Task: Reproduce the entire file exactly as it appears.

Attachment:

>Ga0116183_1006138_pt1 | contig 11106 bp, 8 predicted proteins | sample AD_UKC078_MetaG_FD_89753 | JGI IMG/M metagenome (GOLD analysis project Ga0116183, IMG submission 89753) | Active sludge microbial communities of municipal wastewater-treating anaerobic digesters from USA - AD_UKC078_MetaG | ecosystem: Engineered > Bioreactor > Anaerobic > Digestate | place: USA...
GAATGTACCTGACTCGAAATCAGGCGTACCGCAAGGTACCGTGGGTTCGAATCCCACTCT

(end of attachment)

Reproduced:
>Ga0116183_1006138_pt1 | contig 11106 bp, 8 predicted proteins | sample AD_UKC078_MetaG_FD_89753 | JGI IMG/M metagenome (GOLD analysis project Ga0116183, IMG submission 89753) | Active sludge microbial communities of municipal wastewater-treating anaerobic digesters from USA - AD_UKC078_MetaG | ecosystem: Engineered > Bioreactor > Anaerobic > Digestate | place: USA...
GAATGTACCTGACTCGAAATCAGGCGTACCGCAAGGTACCGTGGGTTCGAATCCCACTCT